- List appeals (e.g. whether the band is right, whether a property should be on the list, whether it needs to be deleted, etc.).
- Non-list appeals i.e. appeals on whether a domestic dwelling should be exempt from council tax liability, whether a domestic dwelling should be subject to a council tax discount (e.g. the Single Person Discount) and appeals against council tax exemption notices.
- Civil penalties appeals in relation to council tax e.g. non-provision of information in relation to council tax.
- Appeal of an assessor decision to refuse to hear a list appeal on the grounds of time or title or lack of information.
19. Under section 82(4) of the Local Government Finance Act 1992, any party to an appeal may appeal against a decision of the VAC on a point of law to the Court of Session.
20. Members are appointed to the valuation appeal panel (see para 11 above) by the relevant Sheriff Principal. The chairman of each panel appoints members of the panel to one or more VACs to hear appeals.
21. The VACs are unpaid and consist of between three and six members in addition to the chair. Paid secretaries assist VACs but do not take part in the decision-making.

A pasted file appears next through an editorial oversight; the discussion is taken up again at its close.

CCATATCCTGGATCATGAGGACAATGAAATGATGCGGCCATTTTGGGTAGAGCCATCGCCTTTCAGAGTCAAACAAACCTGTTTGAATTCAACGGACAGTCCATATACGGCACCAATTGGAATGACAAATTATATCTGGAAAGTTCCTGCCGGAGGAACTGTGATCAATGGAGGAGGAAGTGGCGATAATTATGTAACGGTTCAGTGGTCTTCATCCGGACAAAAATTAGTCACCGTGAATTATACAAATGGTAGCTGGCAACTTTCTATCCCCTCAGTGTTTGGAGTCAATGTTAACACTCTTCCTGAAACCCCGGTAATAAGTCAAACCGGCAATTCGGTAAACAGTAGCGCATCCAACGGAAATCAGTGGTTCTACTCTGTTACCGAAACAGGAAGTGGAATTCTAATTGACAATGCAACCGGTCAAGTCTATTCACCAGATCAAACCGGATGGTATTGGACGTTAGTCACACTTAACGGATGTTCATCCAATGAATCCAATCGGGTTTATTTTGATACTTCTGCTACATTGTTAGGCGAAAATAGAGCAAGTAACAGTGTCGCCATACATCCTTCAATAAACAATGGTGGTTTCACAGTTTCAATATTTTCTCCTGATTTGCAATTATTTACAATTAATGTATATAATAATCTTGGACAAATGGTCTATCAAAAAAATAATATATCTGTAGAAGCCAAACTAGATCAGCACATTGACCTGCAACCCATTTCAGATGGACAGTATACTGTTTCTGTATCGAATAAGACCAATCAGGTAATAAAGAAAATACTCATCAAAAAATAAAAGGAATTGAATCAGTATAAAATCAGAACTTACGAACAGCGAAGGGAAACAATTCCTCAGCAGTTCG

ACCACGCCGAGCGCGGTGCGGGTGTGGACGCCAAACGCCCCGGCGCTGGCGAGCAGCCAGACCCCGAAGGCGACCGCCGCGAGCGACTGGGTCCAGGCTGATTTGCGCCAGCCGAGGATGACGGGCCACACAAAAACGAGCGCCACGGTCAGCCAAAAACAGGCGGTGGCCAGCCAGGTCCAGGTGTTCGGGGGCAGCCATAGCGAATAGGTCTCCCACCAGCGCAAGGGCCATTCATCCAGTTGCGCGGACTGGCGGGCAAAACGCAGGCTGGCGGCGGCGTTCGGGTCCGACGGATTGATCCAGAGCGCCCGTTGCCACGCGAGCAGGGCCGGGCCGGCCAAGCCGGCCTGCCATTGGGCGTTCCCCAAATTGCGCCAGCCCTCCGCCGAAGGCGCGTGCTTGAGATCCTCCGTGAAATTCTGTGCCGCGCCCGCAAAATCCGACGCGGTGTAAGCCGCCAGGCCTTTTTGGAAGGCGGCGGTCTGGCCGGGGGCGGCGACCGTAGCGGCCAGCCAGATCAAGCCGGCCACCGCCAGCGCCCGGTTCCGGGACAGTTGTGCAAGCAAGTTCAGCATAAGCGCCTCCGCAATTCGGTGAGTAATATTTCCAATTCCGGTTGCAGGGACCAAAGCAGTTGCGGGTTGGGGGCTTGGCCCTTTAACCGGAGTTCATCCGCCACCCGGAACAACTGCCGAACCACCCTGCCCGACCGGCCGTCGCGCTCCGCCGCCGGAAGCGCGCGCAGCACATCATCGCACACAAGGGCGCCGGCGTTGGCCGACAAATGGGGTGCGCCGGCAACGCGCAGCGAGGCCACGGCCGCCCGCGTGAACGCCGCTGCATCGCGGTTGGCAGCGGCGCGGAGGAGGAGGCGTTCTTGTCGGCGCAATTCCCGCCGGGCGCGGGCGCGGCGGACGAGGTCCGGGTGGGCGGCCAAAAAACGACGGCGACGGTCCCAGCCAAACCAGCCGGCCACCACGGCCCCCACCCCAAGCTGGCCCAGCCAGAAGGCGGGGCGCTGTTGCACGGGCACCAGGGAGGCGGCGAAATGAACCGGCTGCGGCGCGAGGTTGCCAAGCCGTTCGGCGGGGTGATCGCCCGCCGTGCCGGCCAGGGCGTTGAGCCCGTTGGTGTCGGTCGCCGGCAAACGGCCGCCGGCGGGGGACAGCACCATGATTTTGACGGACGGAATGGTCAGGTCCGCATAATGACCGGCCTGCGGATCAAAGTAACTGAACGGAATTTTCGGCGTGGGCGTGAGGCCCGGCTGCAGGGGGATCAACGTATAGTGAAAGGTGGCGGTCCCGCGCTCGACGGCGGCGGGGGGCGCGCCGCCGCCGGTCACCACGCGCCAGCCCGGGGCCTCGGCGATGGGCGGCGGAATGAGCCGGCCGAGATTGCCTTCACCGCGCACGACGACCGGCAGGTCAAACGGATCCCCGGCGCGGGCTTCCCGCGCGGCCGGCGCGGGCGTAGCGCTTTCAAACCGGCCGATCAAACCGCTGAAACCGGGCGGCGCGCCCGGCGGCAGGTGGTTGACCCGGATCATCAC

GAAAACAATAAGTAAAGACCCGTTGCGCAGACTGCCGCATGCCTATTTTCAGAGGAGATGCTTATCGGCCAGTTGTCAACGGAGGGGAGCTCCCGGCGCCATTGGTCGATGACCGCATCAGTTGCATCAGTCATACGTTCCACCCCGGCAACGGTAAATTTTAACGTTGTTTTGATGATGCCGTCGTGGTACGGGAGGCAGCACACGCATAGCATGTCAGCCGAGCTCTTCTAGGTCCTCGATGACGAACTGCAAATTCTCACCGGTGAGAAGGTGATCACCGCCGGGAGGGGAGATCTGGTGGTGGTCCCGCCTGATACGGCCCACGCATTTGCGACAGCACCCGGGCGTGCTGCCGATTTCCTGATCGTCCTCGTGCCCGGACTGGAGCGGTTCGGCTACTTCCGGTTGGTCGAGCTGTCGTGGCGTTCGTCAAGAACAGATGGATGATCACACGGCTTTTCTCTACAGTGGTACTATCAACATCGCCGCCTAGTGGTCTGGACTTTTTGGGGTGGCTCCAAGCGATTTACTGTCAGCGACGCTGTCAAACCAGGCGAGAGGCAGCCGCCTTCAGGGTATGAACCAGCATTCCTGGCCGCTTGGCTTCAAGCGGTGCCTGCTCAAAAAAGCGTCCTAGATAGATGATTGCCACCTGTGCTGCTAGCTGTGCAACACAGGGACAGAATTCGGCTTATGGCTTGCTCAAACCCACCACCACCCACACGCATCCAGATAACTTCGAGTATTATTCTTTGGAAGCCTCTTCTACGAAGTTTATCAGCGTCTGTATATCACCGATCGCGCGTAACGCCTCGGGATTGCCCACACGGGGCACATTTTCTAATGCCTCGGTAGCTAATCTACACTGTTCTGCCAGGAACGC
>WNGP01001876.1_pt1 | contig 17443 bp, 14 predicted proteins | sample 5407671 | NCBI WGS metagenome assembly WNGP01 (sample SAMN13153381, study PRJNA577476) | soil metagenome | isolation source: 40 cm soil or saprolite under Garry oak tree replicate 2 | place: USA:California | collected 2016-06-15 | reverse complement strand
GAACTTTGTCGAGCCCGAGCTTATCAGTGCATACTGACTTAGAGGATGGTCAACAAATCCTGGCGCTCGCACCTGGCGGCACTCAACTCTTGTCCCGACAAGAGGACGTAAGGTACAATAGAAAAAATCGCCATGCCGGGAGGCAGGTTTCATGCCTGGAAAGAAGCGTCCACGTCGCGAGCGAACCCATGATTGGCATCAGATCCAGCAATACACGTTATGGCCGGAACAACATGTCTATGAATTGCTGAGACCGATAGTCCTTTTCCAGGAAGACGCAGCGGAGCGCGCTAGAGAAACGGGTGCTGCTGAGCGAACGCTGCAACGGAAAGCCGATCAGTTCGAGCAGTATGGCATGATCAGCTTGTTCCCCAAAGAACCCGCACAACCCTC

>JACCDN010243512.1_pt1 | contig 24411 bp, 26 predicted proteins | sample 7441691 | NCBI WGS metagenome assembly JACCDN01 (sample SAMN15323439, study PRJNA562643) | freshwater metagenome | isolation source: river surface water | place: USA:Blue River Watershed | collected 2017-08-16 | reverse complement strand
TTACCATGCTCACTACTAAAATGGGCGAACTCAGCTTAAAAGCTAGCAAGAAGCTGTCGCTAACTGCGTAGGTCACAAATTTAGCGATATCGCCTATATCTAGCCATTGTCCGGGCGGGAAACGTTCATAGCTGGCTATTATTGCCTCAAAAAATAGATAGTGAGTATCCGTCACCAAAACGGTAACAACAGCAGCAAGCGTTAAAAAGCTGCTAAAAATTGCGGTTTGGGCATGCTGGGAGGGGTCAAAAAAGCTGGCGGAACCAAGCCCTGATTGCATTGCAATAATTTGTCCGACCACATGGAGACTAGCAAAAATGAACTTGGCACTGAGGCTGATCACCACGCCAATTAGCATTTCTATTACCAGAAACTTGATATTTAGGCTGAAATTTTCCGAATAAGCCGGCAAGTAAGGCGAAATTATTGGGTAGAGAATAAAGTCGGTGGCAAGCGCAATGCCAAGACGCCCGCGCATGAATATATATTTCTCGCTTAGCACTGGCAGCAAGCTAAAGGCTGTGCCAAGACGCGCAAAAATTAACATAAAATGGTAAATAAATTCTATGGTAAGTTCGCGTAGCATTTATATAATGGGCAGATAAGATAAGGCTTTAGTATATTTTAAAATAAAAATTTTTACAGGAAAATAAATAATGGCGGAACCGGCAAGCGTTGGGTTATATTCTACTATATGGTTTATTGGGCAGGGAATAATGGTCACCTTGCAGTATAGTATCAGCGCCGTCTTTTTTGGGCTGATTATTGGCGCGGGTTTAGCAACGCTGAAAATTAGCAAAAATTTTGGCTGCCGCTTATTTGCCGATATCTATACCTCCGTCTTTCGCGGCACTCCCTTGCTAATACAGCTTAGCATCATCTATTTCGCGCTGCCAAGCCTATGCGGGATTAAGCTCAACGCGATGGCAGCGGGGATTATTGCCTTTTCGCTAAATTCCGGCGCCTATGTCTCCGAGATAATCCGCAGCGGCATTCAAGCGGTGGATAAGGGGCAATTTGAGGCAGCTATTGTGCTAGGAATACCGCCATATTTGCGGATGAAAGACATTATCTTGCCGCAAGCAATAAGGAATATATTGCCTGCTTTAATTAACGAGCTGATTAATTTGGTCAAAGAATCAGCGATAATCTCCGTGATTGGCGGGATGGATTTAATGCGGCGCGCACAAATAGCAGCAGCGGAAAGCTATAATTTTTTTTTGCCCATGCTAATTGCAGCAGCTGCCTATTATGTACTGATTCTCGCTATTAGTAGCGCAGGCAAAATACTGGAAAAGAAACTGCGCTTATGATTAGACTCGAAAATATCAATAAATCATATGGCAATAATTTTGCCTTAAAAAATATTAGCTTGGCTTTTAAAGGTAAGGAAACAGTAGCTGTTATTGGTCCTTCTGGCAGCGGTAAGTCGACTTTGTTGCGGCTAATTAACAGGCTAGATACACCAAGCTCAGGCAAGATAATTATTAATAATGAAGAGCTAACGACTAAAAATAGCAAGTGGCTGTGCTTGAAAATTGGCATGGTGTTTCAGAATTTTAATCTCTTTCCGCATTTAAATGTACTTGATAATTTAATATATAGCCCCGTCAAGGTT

22. There are currently 13 VAC secretaries covering the valuation areas, along with their assistant secretaries, also appointed by the relevant Sheriff Principal. Secretaries are almost always solicitors and are paid by the relevant authority. Secretaries and assistant secretaries are not currently considered to form part of the panels or VACs.
Background to Council Tax Reduction Review Panel
23. The United Kingdom Welfare Reform Act 2012 abolished the GB-wide Council Tax Benefit from April 2013. In Scotland, the Scottish Government responded by putting in place the Council Tax Reduction scheme. This is not a benefit, but a reduction in council tax liability, calculated by assessing the income, capital, composition and characteristics of a household. Local authorities have administered the means tested Council Tax Reduction scheme since April 2013.
24. The Council Tax Reduction (Scotland) Amendment (No.2) Regulations 2013 amended the Council Tax Reduction (Scotland) Regulations 2012 (“2012 Regulations”) to make provision for a panel, now known as the Council Tax Reduction Review Panel (“CTRRP”), to review determinations made by a local authority in respect of applications for Council Tax Reduction. The CTRRP provides an additional review, beyond that provided by the administering local authority, to safeguard an individual's rights in relation to the Council Tax Reduction scheme. The 2012 Regulations are due to be replaced by updated regulations from April 2022.